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pumping well in Clay/silt or sand layer in MODFLOW and FEMWATER


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Dear all

I am new with GMS. and have trouble modeling multiple pumping well to see the total drawdown.

I have three layer of clay, silt and sand. I wanna see how much water I should pump and from which layer to get certain drawdown. so I worked backward. giving discharge I checked the result drawdown.

I am interested to use wellpoint system in the silt layer (instead of deep well in sand layer)

now the question is, why in modflow I can assign any discharge to the well? I expected MODFLOW to give error saying because of low pearmiability this much discharge is not possible to be taken from clay/silt.

but that's not the case. any discharge I put in, the modele solve the problem and give me drawdown for it!

I used FEMWATER as well, for the same question, and it also solve for any discharge I define!!!

That looks wiered to me this can't recognize the layer can't provid a lot water?!!

any help is highly appreciated,


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Thanks for replyin.

I have a layer of clay with .0003 ft/min and silt with 0.003 ft/min. there is one layer sand underneath with 0.012 ft/min.

at 1000ft distance I have constant head at all direction. those are the only BC I have.

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as an example here I have about 40 well in two top layer with discharge of 12GPM/well which means about 480 GPM !!!

I know from silt layer it's not possible to get that much water, but my model adjust itself for every discharge I define and give me high drawdown instead.

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actually in my LPF package, all the layer are mentioned convertible.

I made my model getting help from Tutorial:"MODFLOW- Conceptual model approach".

Thank you guys for helping me. I wish I could post an image of the results here.

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layer 1 is clay, from +25ft to -19ft, k= 0003 ft/min

layer 2 is silt, from -19ft to -83ft, k= 0.003 ft/min.

layer 3 is sand from -83ft to -175ft, k= 0.012 ft/min.

at 1000ft distance from the job site (which is 100*100ft square area) I defined constant head =20ft all around in layer 3 ( means preimeter of 1100*1100 square )

my goal at first was to see how much dewatering and how many wells I need to make the first layer dry for my excavation area.

here I defined 43 MNW in layer 2 with desired discharge 12GPM/well !!! (which is impractical)

results shows layer 1 at the middle is dry, layer two has head of -40ft and layer 3 is almost +14ft.

I expect GMS tonot allow that much water running out of tsuch layer to my pumps.

in this case, it means I always need to know real world discharge from silt/clay/sand and then use model to predict the drawdown I can get for it. right? :(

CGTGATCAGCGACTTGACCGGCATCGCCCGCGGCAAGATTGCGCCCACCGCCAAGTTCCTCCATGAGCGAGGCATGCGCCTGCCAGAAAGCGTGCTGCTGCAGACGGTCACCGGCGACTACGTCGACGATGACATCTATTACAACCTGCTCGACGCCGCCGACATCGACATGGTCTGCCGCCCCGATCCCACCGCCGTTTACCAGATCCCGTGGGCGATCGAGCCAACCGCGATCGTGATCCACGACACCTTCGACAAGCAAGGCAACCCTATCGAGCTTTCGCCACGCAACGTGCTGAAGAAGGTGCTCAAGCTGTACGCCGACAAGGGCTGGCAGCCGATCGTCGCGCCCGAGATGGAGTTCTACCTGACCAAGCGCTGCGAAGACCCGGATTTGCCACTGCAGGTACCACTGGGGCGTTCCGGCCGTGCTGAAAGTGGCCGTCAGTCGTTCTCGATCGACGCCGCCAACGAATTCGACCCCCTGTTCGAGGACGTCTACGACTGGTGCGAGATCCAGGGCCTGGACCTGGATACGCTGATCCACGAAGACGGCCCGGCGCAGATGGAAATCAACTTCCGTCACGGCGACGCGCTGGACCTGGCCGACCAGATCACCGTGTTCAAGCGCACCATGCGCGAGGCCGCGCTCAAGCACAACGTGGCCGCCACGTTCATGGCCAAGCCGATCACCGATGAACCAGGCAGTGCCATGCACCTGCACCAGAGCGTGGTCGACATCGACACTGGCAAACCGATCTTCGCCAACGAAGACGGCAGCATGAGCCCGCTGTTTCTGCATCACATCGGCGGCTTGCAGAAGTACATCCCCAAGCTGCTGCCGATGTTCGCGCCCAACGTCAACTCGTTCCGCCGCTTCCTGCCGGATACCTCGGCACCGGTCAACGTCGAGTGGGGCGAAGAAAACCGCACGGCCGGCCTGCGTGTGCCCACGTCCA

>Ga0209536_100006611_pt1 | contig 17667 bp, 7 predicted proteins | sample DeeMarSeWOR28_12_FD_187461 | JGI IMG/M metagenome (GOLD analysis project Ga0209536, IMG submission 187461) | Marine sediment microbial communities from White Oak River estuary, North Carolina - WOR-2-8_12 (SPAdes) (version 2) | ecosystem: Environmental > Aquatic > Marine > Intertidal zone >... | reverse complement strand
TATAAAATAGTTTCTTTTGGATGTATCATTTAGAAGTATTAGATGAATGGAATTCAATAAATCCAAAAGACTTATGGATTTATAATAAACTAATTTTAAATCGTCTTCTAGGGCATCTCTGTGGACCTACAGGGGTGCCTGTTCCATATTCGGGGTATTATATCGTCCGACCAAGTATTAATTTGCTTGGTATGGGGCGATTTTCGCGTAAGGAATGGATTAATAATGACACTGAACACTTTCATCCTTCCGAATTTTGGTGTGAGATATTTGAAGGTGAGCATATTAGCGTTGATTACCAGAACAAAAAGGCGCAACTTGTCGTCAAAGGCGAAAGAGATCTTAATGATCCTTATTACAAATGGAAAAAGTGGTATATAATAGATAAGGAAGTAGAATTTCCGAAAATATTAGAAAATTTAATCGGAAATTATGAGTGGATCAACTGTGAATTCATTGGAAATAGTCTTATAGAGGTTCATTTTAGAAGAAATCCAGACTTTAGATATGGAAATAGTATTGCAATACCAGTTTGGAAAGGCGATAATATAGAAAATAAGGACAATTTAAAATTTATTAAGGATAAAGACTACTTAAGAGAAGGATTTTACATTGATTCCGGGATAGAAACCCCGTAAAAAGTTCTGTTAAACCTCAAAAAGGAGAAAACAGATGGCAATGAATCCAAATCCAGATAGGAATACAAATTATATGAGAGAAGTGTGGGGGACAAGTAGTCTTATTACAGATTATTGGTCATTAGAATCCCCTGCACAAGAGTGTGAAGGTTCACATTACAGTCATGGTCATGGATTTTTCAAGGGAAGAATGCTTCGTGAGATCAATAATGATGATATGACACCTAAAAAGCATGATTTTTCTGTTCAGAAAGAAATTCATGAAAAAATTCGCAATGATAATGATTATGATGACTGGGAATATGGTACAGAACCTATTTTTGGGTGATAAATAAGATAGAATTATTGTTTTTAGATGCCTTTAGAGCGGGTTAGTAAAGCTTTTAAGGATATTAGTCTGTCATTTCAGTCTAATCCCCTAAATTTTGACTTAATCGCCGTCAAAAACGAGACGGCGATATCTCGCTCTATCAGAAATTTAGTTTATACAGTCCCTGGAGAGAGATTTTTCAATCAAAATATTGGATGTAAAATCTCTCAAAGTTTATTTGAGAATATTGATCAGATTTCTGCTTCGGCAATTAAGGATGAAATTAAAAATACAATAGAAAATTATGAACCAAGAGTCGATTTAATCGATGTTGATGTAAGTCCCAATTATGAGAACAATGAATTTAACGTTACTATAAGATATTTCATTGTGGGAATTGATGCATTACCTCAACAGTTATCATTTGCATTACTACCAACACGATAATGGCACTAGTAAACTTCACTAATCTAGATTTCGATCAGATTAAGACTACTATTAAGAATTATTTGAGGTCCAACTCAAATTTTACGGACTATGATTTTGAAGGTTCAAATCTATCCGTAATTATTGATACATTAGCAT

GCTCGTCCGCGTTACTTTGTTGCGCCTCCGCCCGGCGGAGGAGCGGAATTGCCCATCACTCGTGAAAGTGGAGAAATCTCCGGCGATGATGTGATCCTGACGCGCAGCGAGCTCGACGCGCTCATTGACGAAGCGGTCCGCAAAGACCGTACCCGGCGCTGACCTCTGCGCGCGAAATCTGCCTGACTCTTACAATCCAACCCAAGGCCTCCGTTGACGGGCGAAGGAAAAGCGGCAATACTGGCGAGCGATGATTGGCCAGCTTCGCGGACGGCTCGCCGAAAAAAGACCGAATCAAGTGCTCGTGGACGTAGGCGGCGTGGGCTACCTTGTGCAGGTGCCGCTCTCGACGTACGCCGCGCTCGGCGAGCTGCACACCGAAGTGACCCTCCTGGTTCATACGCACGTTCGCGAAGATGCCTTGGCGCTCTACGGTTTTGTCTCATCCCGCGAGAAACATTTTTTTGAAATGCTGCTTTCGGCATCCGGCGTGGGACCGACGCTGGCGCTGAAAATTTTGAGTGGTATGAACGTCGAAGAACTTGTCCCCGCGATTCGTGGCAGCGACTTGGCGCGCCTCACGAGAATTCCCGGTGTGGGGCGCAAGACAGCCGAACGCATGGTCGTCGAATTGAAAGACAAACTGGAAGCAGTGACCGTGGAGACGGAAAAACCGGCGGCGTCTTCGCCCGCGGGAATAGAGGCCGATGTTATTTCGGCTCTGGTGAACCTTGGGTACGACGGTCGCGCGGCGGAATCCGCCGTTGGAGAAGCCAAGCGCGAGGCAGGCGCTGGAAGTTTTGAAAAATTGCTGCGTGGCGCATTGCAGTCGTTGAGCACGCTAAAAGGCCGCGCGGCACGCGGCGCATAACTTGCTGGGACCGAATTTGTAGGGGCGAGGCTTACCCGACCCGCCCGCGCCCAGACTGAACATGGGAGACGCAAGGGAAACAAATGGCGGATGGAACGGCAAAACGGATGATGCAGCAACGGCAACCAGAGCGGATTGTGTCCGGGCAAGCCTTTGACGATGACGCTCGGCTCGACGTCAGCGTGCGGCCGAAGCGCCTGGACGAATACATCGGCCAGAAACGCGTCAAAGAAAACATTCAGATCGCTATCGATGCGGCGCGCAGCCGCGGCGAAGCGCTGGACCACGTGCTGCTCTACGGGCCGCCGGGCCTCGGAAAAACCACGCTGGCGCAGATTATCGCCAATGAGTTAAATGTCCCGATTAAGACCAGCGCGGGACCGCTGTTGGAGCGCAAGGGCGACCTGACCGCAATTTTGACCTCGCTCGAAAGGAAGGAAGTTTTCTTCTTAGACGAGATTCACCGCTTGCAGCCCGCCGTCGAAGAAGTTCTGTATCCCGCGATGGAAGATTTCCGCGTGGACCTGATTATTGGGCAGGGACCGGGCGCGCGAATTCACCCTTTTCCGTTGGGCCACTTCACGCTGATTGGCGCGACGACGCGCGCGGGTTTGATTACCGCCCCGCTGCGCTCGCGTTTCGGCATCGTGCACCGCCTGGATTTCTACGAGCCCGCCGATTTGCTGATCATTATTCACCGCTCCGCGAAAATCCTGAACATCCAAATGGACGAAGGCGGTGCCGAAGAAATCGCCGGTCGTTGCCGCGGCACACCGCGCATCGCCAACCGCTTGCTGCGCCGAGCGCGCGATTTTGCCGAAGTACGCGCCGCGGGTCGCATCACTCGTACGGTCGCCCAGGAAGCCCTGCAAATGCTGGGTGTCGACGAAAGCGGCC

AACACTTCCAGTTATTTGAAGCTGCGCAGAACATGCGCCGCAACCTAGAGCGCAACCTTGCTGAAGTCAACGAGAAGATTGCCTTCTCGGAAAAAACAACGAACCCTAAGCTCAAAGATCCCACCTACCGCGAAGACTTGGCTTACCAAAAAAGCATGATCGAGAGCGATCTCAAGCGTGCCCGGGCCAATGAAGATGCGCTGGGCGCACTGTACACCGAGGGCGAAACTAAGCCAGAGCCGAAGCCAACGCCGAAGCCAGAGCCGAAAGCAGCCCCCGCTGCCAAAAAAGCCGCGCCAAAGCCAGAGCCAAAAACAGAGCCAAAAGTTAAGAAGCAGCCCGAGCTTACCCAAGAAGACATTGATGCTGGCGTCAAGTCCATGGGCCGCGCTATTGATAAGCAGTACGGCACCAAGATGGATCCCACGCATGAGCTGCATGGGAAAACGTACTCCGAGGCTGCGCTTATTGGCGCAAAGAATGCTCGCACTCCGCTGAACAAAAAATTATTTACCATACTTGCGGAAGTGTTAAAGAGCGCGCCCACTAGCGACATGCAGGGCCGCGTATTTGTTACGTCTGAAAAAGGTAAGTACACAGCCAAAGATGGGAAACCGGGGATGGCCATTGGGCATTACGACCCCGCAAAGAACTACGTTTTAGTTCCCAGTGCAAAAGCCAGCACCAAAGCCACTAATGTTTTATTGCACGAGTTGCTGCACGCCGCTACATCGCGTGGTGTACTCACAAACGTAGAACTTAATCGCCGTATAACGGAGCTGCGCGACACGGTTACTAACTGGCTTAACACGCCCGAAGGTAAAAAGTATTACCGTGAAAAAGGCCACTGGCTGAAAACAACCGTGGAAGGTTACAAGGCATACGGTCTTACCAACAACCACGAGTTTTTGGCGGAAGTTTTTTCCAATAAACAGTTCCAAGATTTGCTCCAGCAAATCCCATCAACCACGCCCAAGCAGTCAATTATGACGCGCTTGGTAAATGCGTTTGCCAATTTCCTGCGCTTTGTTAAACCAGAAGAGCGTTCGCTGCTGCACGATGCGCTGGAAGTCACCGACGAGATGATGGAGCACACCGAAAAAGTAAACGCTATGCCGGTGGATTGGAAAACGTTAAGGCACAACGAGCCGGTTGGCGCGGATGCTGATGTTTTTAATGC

Sorry for too much explanation

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Well, just briefly looking at this (without doing any calculations), your silt layer is of decent thickness and the conductivity isn't THAT low. I think one of the important things to consider is your boundary condition. It may not be far enough away. Right now the constant head continues to provide all the water needed to maintain the cone of depression. If you moved it further away, the cone would likely go down.

Something else to consider - I'm guessing that you are running this at steady-state. You might want to try a transient run to see how long things take to get to that cone of depression. Just additional information to have available.

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I tried decreasing k for silt to the value 0.0003

runing the model gives no error but it makes both tope layer dry and flow budget is almost zero!!!

results sounds too wierd so I think that counts as the model error when I set high discharge for low K .

I will try transient model for first parameter to see how it respond.

Thank you for helping me.

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Another thing you can try is instead of using wells and setting the pumping rate, you can use drains with really high conductance. Put the drain bottom elevation at the elevation that you want the draw down to be. Then you can look at the flow out of the drain boundary conditions.

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I stand by one of my earlier comments. Your constant heads are probably too close to the dewatering zone. Do a quick test by creating a grid that is double the size. You are going to get a different answer by doing that. You want to have little to no drawdown out at your model boundaries (unless you know you have something like a nearby river which could contribute water to your aquifer).

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